My Experience With Beta-Casomorphin 7

A1-Beta Casein Consumption Correlates With Google Search Interest For Visual Snow

A reason for why visual snow seems to be more common in Finland and Australia than in Switzerland or Austria?

The Forgotten Opioids

Common food proteins when they are digested can breakdown to release opioid peptides. These have structural similarities to morphine and they are able to act on the same receptors. Some of these can cause health problems both through opioid and non-opioid mechanisms. These are not necessarily as direct, or so simply linked as morphine, but in certain circumstances the effects may be similarly potent.

Moo Opioids

Casein, is the main type of protein found in milk and other dairy products. Beta casein, is one of the main casein proteins and has two variants: a1 beta-casein and a2 beta-casein. Beta casein is made up of 209 amino acids and the a1 variant is the result of a genetic mutation in cows that means it differs in its structure from a2: it has one amino acid which is different. Because of this difference it contains an additionally releasable bio-active opioid peptide: beta-casomorphin 7 (BCM7).

We have only been aware of BCM7 existence since 1979 but early epidemiological (demographic) and anecdotal associations of a1 beta-casein with illness have since been increasingly substantiated by evidence. Type-1 diabetes was initially linked with milk consumption in animals, then in humans – this finding was supported by some but not other studies. Then however it was observed that if adjusted for just a1 beta-casein consumption the correlation dramatically increases (from r= 0.402, to r= 0.726) and more studies afterwards affirmed this epidemiological link.

BCM7 has since been implicated in the disease etiology (cause) through opioid and non-opioid mechanisms. Similarly ischaemic heart disease (IHD) – there is a strong correlation ( r=0.76) between IHD incidence and country consumption of a1 beta-casein. BCM7 has been found to oxidise low density lipoproteins, which implicates it in the disease etiology. In our case, Google Trends for “visual snow” (2004-2018) shows significant interest from 13 countries and presents a striking early epidemiological association of a1 beta-casein consumption with visual snow.

Google trends shows relative interest for visual snow as follows: Finland (100), Sweden (80), Australia (63), UK (56), Canada (53), Netherlands (48), United states (46), Germany (31), Austria (29), Belgium (27). Switzerland (25), Italy (17), Turkey (7)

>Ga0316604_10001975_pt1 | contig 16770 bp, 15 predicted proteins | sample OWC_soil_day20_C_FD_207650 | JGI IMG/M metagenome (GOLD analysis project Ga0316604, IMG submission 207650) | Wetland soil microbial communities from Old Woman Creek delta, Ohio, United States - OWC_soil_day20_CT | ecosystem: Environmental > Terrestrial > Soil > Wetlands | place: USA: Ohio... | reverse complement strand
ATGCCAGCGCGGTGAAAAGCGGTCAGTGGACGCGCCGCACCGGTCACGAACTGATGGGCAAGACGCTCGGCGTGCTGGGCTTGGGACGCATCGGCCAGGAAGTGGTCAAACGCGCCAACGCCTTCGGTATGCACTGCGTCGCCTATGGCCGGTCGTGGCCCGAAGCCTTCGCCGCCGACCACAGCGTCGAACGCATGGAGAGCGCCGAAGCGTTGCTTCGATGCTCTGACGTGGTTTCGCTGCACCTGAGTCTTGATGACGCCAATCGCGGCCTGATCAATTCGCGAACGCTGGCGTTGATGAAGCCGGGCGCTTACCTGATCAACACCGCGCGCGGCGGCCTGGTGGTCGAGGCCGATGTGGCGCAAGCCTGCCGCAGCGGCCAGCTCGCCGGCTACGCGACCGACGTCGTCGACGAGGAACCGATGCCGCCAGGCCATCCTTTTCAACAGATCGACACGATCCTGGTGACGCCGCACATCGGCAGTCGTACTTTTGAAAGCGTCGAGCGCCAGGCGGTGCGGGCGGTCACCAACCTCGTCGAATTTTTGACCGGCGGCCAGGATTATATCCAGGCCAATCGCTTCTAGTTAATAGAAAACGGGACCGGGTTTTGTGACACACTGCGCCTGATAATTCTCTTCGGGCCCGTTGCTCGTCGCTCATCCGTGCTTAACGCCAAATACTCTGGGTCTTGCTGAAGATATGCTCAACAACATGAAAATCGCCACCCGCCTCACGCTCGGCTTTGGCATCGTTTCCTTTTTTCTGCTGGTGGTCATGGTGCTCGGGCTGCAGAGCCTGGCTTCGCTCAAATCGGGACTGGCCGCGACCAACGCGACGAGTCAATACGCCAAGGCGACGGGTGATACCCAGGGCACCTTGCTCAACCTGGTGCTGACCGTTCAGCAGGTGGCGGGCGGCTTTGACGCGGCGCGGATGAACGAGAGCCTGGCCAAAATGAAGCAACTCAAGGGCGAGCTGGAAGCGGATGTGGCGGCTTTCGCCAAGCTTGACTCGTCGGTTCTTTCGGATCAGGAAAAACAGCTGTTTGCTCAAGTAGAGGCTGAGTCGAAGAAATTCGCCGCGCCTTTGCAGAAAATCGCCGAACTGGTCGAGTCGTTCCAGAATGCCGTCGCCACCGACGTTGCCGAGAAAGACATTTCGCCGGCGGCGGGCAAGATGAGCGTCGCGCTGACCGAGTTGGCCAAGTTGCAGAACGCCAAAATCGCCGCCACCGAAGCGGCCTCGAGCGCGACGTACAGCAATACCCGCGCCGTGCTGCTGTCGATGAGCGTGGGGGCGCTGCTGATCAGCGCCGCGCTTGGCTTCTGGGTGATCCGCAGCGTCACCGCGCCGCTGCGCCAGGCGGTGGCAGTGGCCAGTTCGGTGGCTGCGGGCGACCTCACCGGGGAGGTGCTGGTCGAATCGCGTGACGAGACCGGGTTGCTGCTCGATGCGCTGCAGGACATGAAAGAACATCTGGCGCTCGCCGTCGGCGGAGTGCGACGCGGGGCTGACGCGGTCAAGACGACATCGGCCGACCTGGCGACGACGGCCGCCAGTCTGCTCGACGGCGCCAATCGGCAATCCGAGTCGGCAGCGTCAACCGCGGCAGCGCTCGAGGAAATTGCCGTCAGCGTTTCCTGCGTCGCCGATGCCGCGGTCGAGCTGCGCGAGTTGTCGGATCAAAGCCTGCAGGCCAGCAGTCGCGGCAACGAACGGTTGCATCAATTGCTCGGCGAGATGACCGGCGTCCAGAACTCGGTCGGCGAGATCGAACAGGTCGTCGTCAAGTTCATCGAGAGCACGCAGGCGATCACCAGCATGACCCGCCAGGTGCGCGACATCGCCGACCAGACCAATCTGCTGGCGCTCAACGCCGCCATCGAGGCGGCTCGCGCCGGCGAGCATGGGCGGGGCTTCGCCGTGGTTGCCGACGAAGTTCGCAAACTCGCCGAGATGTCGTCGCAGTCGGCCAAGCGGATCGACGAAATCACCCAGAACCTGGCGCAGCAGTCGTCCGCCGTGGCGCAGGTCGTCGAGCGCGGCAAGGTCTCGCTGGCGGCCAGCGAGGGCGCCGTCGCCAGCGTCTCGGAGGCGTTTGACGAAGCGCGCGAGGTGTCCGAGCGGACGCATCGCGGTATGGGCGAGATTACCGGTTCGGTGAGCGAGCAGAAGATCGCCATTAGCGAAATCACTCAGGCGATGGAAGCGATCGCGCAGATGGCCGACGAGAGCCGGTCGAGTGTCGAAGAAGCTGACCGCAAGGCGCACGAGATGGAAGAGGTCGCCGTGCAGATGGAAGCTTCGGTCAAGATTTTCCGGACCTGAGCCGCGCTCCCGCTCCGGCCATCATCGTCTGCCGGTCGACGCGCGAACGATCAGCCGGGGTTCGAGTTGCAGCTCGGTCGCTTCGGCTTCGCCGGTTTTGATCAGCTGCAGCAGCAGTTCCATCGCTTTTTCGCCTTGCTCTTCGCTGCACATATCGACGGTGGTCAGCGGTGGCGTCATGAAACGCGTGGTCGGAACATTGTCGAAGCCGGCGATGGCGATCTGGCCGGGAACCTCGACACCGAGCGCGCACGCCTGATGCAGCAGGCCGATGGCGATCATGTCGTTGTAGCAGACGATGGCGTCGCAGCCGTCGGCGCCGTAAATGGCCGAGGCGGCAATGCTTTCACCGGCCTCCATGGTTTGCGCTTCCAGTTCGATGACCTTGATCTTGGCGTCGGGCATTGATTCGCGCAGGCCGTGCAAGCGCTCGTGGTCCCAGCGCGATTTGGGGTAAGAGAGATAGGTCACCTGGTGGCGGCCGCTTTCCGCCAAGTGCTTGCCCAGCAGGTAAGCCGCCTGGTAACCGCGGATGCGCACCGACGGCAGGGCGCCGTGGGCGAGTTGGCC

Milk Consumption Correlation

There is a weak positive correlation between country search interest for visual snow (2004-2018) and their consumption of milk (2013, latest data). 

Spearman’s rank correlation coefficient = 0.44 with p value >0.10

When individual country profiles are considered it can however be predicted that the deviations between relative milk consumption and visual snow interest may correspond to relative a1 beta-casein consumption and that actually a truer correlation may be found with a1 beta-casein consumption. In many countries dairy cows have been extensively cross-bred and they originate from the same common breeds with the A1 mutation e.g. Holstein, Friesian, Ayrshire. These cows are now more common – with particularly high numbers of such cows in Northern Europe, parts of Scandinavia, Australia, Canada, UK, and the US. The same places with the highest interest in visual snow ( but not necessarily with the highest consumption of milk).

The countries with less interest in visual snow appear also to be the ones with relatively less A1 consumption who still have some significant populations of domestic cattle with more A2 (e.g. Simmental in Switzerland and Austria). Lower A1 per capita consuming countries are noticeably absent from Google trends for visual snow altogether – A1 is rare or absent in Southern Europe, Asia, and Africa.

Higher interests in visual snow despite lower consumptions of milk are therefore predicted to be indicative of higher relative a1 beta-Casein milk consumption: UK, Australia, Canada. Lower interests in visual snow despite higher milk consumptions are predicted to be indicative of lower relative a1 b-casein milk consumption: Switzerland, Italy, Austria. A 2003 study on ischaemic heart disease, type-1 diabetes and A1 beta- casein supports this prediction, with data for A1 per capita consumption from 1990-1994 showing that Austria, Switzerland, Italy have A1 consumption at approximately half of that of Finland, Sweden, UK and Australia.

A1 Beta-Casein Consumption Correlation

Spearman’s rank correlation coefficient = 0.90 with p value<0.001


The Bottom Line

There is a weak correlation between milk consumption and visual snow google search interest but a very strong correlation between a1 beta-casein consumption and visual snow google search interest.

1 thought on “My Experience With Beta-Casomorphin 7”

  1. Thank you so much for this information! My daughter is 12 and just got this rare disease Oct 2017, it’s getting worse week by week so anything helps. We are starting this dairy free diet plan to see if it gives her benefit. Thank you again !

Leave a Comment

Your email address will not be published.

I accept the Privacy Policy

This site uses Akismet to reduce spam. Learn how your comment data is processed.

%d bloggers like this: